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Chan Sui Yin, Agnes is currently a professor at the Department of Psychology of the Chinese University of Hong Kong and the Director of the Chanwuyi Research Center for Neuropsychological Well-Being. She got her undergraduate degree as well as double master's degrees in psychology and social work from the University of Michigan at Ann Arbor. She obtained a doctoral degree in 1995 majoring in clinical neuropsychology from the University of California at San Diego.
Prof. Chan’s research interest has been on clinical neuropsychology and neuropsychological intervention. Her research has been published in Top-ranking journals including Nature, Archive of Neurology, Cancer, Neuropsychology and Journal of Affective Disorder. Her earlier work was focused on a computational modeling predicting the cognitive deterioration of Alzheimer’s disease, and this line of research has earned her two awards from the American Psychological Association and the International Neuropsychology Association. Prof. Chan then continued to study the brain plasticity related to earlier life experience, and this theoretical model was published in Nature and then reported by New York Time, Washing Post, ABC, BBC and other media worldwide. In 2004, Professor Chan was awarded the Early Career Award by the American Psychological Association for her outstanding contribution to research and development in brain science. She was awarded the Outstanding Research Award by the Chinese University of Hong Kong in 2011, and was also awarded as one of the Ten Outstanding Young Persons in Hong Kong in 2003.
Prof. Chan She has held positions several honorary positions including Adjunct Professor at the San Diego State University and the University of Michigan at Ann Arbor, and Consultant to the Alzheimer's Disease Research Center at the University of California at San Diego. She is currently the Associate Editor of Neuropsychology, and was on the editorial board of Journal of the International Neuropsychological Society, and board member of the International Neuropsychological Society. Apart from these honors, Prof. Chan has received invitations to speak around the world, including the Korean National Assembly and Harvard University. Back in her home town, Prof. Chan was the Founding Chairperson of the Hong Kong Neuropsychological Society, Honorary Consultant at the Queen Elizabeth Hospital and the Duchess of Kent Children's Hospital at Sandy Bay, Honorary Professor at the Shantou University in China, and Honorary Professor of the Zhengzhou Children Hospital.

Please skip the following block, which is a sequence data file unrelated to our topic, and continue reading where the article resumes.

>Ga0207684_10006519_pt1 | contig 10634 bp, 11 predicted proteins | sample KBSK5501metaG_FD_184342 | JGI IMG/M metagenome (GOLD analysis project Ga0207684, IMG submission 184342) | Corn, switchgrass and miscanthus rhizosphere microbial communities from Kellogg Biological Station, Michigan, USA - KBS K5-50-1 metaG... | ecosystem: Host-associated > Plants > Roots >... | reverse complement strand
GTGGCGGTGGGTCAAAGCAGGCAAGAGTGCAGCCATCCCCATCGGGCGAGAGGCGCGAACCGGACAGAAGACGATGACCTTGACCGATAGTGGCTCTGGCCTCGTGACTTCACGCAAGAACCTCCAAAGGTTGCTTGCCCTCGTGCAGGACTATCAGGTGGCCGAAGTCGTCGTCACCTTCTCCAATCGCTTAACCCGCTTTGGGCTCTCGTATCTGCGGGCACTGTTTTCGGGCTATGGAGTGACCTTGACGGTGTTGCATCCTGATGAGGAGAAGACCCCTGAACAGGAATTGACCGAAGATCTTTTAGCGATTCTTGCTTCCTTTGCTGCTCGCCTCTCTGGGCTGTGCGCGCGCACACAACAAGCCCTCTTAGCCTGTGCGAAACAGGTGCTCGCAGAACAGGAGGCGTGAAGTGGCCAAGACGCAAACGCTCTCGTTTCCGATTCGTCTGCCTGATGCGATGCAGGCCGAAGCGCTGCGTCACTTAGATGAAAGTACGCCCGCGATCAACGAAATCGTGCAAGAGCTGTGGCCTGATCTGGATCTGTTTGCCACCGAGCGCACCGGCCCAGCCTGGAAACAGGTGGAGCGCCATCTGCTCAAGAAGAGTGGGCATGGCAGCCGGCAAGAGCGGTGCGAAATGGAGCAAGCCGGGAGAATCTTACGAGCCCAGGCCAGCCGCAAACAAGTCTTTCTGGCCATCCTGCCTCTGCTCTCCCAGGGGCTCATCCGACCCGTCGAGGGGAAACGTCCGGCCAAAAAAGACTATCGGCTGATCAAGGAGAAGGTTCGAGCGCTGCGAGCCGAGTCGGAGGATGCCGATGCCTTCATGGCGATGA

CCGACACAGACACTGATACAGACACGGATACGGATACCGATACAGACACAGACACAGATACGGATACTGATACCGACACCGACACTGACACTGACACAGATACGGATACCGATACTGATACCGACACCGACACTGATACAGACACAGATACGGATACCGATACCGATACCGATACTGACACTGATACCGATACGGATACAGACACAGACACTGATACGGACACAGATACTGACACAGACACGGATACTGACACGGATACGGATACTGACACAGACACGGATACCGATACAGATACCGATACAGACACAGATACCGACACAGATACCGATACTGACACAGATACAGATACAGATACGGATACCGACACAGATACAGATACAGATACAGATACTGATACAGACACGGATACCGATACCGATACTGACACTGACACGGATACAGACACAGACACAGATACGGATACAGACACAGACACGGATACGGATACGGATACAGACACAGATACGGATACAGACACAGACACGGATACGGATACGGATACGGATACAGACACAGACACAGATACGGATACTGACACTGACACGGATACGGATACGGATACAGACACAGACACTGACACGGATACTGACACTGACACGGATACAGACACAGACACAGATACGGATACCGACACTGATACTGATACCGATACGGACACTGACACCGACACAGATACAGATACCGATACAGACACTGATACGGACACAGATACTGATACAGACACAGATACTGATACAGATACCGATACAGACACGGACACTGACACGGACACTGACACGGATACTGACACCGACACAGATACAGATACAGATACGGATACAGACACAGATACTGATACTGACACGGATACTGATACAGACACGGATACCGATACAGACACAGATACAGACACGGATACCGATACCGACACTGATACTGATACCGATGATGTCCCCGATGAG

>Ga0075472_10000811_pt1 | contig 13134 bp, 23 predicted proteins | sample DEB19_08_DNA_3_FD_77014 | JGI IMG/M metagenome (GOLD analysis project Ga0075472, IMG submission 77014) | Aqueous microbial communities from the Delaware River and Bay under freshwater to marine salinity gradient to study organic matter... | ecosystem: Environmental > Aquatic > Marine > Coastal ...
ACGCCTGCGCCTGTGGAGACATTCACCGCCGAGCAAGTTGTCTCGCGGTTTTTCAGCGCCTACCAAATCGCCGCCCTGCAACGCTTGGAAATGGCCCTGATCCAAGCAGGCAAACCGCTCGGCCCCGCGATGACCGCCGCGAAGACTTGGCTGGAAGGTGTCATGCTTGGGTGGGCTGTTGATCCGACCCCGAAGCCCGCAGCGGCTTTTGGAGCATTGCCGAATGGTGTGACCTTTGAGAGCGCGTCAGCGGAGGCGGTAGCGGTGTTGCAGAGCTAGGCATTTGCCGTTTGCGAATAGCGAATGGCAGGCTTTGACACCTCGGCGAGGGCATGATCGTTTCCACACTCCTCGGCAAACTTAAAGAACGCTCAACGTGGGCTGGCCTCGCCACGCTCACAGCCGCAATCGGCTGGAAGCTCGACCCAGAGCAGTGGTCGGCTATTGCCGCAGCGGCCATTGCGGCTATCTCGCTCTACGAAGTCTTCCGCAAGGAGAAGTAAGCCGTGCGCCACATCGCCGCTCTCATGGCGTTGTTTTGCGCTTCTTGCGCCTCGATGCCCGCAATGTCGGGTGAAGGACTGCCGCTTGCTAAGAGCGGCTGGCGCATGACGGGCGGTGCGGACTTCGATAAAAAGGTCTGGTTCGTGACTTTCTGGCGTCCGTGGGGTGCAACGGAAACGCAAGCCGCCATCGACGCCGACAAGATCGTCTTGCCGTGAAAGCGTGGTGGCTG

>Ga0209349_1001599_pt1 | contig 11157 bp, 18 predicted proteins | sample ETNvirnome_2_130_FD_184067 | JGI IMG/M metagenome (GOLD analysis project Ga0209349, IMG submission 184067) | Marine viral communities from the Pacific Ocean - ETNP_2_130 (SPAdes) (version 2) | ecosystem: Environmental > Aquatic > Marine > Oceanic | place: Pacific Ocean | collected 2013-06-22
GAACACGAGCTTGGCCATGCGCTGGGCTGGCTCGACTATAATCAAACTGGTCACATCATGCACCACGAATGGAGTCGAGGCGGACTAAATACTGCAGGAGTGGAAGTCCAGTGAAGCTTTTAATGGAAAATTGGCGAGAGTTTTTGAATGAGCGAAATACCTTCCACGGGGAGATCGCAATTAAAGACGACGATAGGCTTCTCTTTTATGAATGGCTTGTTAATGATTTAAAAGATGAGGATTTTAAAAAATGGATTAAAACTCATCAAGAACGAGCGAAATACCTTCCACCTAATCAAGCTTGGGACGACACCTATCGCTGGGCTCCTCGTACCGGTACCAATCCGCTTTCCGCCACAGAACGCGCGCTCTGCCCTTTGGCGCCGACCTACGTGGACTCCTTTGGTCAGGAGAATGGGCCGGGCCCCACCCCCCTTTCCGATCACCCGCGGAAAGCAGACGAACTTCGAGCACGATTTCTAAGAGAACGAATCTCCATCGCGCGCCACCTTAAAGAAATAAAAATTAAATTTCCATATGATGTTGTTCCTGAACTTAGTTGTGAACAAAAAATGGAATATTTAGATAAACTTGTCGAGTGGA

Being a very experienced clinical neuropsychologist herself, Prof. Chan has been providing clinical services for patients with brain disorders for over 20 years, specializing in Alzheimer's disease, autism spectrum disorders, amnesia, stroke, and attention deficit/hyperactivity disorder. While she was in the United States, she had served in the Veterans Affairs San Diego Medical Center, the Sharp Rehabilitation Center in San Diego, and the Alzheimer's disease Research Center. After returning to Hong Kong, Prof. Chan continued her work on patients with brain disorders. Given the limited assessment tools and mind-body intervention suitable for Chinese population, she has developed indigenous clinical instruments and intervention programs for use with the local Chinese population. The Hong Kong List Learning Test and the Chinese version of the Mattis Dementia Rating Scale, that were developed by Prof. Chan, has been two most commonly used clinical neuropsychological tests in Hong Kong. Her other publications (in Chinese) included Four-Principles to Enhance Children's Brain Functioning (Chung Hwa Book Co., 2009), In Search of One's Heart (World Publishing Company, 2009), Dejian Mind-Body Intervention 5th Edition (Chanwuyi Publishing House Limited, 2013) and Shaolin Chanwuyi (Chanwuyi Publishing House Limited, 2009).
Professor Chan is an ardent supporter of the integration of Eastern and Western approaches in developing more effective intervention programs for brain problems. Prof. Chan has passion on Chinese martial arts, and started practicing martial arts at the age of 18, and consequently learned Chanwuyi as a disciple of Master Shi Dejian. She is one of the pioneers in applying Chinese medical philosophy using the Western scientific approach, and has published papers in exploring the effects of different Chinese interventions on patients with brain disorders. For the past several years, she has been conducting a series of scientific research to study the effect of the Dejian Mind-Body Intervention on neurological and psychiatric disorder and the findings are very promising. The Chanwuyi methods have been showed to be effective in improving emotion, physical health and cognition function.